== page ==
Mister shotgun stood in the middle of the place looking around until his eyes focused on the man at the corner table. The stranger was watching him, and it began to make him feel even more nervous. The man continued to stare without expression and sip his coffee. He set his coffee cup down, leaned back in his chair with his arms crossed on his chest, and stared with those ice blue eyes.
Chris felt as though the man knew what he was there for, “Well, old man, it looks like you have something on your mind.”
A hush fell on the place as every eye turned to see what was going on. The stranger continued to stare at him as he slowly stood up, pushing his chair back. He had one thought in mind.
The man with the shotgun turned and faced the man. He gave him a threating look, but as he looked at the man’s eyes, he thought he saw a flash of lightening. It gave him the feeling that this man was not anyone that anyone in his right mind would choose to tangle with. But Chris was already committed, at least in his mind.
“Well,” Chris said with a noticeable quiver in his voice.”
With his eyes still on him the stranger moved out from the table and took a few steps toward the bad guy want-to-be.
All eyes were on the stranger who exhibited no fear and all confidence. Some figured he might try and talk the younger man down. Others thought that the stranger was about to teach the young man some manners.
The stranger did not want a confrontation, so he decided to try and de-escalate the situation by talking to the young man.
“Kid,” he said.
“I’m not a kid,” Chris said.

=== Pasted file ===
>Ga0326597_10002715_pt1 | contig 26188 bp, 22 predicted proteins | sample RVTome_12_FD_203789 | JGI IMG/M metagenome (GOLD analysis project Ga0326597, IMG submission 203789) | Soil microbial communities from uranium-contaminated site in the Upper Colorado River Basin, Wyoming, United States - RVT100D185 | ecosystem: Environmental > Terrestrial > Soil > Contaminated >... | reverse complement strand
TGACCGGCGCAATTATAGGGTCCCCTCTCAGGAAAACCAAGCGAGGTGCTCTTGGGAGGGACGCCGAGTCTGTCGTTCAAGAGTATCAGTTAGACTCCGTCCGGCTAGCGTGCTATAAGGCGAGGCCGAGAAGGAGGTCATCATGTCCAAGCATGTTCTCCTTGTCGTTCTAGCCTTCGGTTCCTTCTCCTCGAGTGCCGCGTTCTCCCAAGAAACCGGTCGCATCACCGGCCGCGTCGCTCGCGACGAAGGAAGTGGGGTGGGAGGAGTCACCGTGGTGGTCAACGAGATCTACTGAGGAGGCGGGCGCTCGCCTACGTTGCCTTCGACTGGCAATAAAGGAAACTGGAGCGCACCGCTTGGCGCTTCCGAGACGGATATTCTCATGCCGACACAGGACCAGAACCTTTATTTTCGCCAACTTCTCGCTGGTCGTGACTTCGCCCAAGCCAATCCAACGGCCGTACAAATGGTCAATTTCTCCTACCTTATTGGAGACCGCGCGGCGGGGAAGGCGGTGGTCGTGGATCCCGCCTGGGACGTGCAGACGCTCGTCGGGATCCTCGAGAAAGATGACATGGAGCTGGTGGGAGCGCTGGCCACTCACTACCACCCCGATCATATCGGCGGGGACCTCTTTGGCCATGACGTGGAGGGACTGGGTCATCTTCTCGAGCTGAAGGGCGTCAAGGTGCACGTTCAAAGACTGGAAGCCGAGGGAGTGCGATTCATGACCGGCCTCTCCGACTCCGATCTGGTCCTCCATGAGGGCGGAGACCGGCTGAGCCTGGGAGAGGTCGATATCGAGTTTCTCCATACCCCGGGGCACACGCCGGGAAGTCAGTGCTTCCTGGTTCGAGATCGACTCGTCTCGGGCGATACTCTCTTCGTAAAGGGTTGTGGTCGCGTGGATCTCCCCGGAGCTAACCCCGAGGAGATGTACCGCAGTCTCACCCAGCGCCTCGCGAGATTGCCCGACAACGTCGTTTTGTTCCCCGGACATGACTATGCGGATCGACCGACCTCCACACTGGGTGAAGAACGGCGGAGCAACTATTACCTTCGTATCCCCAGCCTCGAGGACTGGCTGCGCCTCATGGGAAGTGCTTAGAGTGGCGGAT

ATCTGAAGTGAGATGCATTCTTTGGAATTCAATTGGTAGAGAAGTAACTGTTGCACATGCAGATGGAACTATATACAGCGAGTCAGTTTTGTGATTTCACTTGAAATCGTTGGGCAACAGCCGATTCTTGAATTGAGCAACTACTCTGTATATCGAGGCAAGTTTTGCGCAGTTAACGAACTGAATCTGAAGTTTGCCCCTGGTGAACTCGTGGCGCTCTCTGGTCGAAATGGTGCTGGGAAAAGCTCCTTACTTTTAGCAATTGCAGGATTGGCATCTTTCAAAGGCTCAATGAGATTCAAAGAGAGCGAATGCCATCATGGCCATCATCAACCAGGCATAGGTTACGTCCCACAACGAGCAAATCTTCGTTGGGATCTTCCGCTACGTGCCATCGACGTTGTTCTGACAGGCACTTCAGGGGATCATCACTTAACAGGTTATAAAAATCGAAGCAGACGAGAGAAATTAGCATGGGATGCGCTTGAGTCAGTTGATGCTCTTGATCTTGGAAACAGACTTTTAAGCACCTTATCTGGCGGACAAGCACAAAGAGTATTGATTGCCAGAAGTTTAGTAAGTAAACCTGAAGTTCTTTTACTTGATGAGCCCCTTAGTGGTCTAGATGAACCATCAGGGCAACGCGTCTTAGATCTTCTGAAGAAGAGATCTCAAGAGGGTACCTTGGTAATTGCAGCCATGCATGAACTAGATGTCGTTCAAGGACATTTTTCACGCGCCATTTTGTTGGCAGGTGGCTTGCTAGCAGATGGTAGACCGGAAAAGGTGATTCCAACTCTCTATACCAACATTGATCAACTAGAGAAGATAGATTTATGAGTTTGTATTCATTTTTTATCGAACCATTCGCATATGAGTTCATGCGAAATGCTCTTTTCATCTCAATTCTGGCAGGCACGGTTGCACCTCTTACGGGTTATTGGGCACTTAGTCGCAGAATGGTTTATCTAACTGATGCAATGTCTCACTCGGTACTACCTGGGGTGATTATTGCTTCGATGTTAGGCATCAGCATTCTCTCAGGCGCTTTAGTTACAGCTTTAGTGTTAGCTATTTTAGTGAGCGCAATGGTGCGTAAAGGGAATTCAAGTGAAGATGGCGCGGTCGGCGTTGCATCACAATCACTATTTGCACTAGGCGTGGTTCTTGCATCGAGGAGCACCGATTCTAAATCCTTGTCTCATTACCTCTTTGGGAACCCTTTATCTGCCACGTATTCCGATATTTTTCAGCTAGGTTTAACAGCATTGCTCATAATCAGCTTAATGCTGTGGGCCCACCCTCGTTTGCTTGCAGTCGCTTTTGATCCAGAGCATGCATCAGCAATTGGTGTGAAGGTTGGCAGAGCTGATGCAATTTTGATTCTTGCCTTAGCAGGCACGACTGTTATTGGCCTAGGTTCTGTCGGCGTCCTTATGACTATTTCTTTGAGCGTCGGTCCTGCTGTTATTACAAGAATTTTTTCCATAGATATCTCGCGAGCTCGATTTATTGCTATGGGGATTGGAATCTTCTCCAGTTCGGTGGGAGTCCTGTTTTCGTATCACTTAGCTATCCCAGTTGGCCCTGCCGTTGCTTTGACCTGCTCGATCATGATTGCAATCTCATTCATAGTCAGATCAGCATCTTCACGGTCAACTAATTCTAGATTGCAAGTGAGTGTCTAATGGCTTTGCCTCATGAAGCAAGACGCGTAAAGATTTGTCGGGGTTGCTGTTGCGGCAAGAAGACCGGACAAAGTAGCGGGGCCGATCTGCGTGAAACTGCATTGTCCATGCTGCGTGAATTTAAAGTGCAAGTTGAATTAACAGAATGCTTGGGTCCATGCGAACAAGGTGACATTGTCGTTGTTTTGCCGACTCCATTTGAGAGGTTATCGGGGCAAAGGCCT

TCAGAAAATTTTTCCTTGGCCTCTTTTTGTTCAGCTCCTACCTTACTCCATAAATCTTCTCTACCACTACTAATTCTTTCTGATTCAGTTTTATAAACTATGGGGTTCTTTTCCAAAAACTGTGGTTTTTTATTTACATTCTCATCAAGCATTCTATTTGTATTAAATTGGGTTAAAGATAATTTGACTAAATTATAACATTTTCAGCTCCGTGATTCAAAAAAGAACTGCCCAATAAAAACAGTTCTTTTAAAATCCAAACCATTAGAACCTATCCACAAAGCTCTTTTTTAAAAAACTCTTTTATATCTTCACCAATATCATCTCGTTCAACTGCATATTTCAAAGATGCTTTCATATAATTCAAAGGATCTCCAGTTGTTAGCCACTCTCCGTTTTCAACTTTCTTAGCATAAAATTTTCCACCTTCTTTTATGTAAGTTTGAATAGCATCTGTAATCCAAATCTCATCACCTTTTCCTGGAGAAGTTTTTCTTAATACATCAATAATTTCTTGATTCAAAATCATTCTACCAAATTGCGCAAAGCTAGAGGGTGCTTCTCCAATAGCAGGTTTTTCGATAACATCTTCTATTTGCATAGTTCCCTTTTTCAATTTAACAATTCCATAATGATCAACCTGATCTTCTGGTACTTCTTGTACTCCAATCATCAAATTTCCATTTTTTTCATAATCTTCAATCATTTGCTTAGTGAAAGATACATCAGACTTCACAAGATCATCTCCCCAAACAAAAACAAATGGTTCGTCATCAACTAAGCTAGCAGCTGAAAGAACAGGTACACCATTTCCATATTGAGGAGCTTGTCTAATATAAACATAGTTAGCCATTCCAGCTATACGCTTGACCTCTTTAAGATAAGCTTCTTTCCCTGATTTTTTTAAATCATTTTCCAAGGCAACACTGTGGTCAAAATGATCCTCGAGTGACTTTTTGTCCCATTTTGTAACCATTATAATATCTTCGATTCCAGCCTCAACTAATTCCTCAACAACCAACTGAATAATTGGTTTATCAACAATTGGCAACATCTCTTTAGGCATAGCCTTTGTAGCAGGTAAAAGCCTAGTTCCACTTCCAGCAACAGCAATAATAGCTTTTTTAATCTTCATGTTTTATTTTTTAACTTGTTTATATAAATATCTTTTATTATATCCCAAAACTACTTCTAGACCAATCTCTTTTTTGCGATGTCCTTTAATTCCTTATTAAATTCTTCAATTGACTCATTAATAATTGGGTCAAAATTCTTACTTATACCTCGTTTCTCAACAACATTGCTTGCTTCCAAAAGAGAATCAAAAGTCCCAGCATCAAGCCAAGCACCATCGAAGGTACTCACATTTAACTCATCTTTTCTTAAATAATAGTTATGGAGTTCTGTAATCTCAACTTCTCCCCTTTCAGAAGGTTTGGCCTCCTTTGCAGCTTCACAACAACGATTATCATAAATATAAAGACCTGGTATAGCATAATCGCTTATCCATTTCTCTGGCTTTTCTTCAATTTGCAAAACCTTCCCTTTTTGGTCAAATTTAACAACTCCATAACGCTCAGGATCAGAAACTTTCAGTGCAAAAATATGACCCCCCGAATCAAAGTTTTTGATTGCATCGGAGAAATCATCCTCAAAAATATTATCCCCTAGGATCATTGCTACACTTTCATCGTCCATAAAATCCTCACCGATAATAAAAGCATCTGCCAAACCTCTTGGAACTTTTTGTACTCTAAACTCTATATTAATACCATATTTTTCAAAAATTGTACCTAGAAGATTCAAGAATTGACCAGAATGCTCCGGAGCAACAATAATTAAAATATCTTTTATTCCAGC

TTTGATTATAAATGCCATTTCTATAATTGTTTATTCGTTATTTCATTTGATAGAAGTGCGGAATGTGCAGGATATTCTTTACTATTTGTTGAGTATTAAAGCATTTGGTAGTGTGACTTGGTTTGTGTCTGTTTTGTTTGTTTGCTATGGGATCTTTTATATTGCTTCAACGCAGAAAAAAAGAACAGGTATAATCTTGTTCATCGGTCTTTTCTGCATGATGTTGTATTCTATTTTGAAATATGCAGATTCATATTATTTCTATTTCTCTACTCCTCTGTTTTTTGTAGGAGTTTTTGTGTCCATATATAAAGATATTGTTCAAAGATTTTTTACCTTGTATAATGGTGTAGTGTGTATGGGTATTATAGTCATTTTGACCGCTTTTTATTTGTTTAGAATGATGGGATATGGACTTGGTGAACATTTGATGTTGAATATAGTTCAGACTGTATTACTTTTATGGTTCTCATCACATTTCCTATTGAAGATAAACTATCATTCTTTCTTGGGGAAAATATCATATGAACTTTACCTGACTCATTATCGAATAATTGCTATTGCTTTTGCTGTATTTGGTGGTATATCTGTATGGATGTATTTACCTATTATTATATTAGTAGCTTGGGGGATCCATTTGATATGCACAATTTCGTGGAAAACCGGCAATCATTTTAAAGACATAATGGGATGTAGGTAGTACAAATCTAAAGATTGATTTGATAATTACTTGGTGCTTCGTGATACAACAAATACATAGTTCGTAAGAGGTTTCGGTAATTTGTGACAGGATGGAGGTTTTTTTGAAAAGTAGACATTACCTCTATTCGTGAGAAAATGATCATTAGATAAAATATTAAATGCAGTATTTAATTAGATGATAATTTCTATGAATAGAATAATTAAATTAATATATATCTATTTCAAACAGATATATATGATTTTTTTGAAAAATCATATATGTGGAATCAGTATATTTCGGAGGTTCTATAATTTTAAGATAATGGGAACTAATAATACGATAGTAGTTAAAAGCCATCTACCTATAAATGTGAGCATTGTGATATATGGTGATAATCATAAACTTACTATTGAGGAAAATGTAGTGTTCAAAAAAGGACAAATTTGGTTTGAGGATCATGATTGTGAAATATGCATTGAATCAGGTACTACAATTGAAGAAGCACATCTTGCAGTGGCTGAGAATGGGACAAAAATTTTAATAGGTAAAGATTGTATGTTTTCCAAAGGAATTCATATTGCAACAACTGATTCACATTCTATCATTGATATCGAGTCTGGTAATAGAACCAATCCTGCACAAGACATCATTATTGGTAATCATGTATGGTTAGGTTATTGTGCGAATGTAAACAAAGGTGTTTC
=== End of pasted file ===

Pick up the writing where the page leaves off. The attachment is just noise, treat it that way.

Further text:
“Right, not a kid. Young man, my name is Hank Smith, what’s yours.”
Chris did not respond right away, and the stranger waited. “My name is not important.”
“Okay, well, I know that what you have in mind is gonna cause a lot of grief for not only someone in here, but your family.” Hank paused. “Where you from,” Hank asked as he slowly began inching his way to mister shotgun.
That was Hank’s cue. In a flash he was on top of the young man, had him disarmed and down on the floor in zip tides. He could hear a few gasps and whispers as he stood the young man up and walked him over to a chair and sat him down. The young man was still in a state of shock. He has never seen anybody, young or old move that fast. The stranger picked up the shotgun and called the manager over.
“Here,” he said. “Take this and call the police.”
The manager looked at the shotgun, nodded and took it, but did not say anything. He just watched as this stranger went back to his table, pick up his duffel bag and retrieved his hat. He put it on and pulled it low over his salt and pepper bearded and very rugged face. He put a ten-dollar bill on the table for his coffee and tip and then left. When he walked out the door it was silent. The stranger turned right, and he was gone.